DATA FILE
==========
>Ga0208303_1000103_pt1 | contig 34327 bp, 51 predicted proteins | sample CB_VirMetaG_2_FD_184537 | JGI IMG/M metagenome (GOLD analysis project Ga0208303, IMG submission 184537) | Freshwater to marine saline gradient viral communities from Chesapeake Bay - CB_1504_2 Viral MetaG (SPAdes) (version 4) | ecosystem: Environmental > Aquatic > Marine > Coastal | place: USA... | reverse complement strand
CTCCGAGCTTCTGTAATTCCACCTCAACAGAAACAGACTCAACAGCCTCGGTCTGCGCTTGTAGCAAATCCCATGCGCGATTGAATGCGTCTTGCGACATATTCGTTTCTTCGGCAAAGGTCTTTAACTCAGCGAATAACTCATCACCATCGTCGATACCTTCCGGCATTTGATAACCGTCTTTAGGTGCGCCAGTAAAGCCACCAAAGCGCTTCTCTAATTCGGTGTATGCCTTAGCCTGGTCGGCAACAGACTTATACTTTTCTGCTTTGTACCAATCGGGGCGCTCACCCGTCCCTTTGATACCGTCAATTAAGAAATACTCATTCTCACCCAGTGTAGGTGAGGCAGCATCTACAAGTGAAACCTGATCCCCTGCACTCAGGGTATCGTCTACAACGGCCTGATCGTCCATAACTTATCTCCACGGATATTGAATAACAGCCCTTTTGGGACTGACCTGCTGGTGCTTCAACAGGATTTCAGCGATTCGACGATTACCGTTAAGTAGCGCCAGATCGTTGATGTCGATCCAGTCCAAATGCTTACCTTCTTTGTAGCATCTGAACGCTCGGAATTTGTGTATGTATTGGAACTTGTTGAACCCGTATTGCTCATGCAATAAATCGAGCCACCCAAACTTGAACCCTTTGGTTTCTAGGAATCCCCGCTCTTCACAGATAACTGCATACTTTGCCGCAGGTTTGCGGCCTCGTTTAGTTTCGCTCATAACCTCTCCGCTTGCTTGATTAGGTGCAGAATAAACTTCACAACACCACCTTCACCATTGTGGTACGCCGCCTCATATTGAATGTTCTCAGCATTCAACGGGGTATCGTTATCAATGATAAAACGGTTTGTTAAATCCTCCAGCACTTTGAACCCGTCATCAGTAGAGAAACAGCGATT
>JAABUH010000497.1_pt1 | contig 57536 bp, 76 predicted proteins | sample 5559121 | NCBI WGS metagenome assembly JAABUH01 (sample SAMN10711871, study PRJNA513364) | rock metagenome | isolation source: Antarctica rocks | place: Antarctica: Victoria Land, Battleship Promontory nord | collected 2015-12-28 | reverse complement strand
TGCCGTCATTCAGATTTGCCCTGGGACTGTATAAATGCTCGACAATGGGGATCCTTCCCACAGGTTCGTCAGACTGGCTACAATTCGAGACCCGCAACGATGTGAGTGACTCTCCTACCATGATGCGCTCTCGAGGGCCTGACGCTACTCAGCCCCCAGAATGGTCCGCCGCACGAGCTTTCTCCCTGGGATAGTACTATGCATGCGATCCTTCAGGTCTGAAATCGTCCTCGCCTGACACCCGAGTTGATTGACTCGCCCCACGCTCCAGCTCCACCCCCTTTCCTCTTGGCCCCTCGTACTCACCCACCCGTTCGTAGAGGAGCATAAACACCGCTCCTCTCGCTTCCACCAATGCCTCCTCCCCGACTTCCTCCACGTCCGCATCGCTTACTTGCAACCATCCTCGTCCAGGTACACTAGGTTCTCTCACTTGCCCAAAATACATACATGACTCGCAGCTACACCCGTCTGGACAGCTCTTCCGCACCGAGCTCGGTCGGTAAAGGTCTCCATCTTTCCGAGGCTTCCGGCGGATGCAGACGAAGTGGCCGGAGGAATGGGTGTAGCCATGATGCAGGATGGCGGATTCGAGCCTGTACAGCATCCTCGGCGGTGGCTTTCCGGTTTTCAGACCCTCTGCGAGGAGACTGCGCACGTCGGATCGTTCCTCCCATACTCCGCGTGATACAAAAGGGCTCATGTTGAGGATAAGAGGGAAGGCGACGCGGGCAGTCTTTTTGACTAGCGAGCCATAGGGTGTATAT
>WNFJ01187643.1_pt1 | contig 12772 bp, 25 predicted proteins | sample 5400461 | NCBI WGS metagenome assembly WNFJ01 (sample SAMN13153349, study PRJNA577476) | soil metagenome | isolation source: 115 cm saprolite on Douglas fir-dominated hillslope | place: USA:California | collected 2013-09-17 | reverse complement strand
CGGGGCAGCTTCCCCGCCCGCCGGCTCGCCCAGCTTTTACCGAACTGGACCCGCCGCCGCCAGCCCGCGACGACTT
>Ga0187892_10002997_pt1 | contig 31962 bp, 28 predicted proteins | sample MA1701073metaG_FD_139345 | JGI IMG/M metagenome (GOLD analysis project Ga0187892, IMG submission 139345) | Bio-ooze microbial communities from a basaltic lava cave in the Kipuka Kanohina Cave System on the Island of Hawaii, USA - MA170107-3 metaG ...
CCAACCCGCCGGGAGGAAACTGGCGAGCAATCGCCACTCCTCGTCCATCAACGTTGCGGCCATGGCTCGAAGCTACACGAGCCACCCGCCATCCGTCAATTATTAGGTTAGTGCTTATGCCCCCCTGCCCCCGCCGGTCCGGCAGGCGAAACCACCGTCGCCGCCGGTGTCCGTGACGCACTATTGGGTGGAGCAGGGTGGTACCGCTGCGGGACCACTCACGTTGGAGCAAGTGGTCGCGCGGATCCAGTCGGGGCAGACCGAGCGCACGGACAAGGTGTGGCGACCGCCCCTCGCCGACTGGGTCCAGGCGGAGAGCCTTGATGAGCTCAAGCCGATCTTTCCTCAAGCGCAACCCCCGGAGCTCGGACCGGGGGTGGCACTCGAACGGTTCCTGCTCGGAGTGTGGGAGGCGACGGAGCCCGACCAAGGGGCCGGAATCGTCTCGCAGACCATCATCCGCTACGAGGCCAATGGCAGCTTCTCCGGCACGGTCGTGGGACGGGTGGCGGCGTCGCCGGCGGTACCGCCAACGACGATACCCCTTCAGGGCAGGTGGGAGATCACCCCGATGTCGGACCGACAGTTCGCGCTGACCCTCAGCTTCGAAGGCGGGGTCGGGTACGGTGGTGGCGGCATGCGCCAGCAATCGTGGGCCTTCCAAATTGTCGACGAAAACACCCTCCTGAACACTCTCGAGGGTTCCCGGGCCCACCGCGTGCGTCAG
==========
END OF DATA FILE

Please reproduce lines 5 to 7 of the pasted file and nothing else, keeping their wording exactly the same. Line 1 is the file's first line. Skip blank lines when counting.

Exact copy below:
>WNFJ01187643.1_pt1 | contig 12772 bp, 25 predicted proteins | sample 5400461 | NCBI WGS metagenome assembly WNFJ01 (sample SAMN13153349, study PRJNA577476) | soil metagenome | isolation source: 115 cm saprolite on Douglas fir-dominated hillslope | place: USA:California | collected 2013-09-17 | reverse complement strand
CGGGGCAGCTTCCCCGCCCGCCGGCTCGCCCAGCTTTTACCGAACTGGACCCGCCGCCGCCAGCCCGCGACGACTT
>Ga0187892_10002997_pt1 | contig 31962 bp, 28 predicted proteins | sample MA1701073metaG_FD_139345 | JGI IMG/M metagenome (GOLD analysis project Ga0187892, IMG submission 139345) | Bio-ooze microbial communities from a basaltic lava cave in the Kipuka Kanohina Cave System on the Island of Hawaii, USA - MA170107-3 metaG ...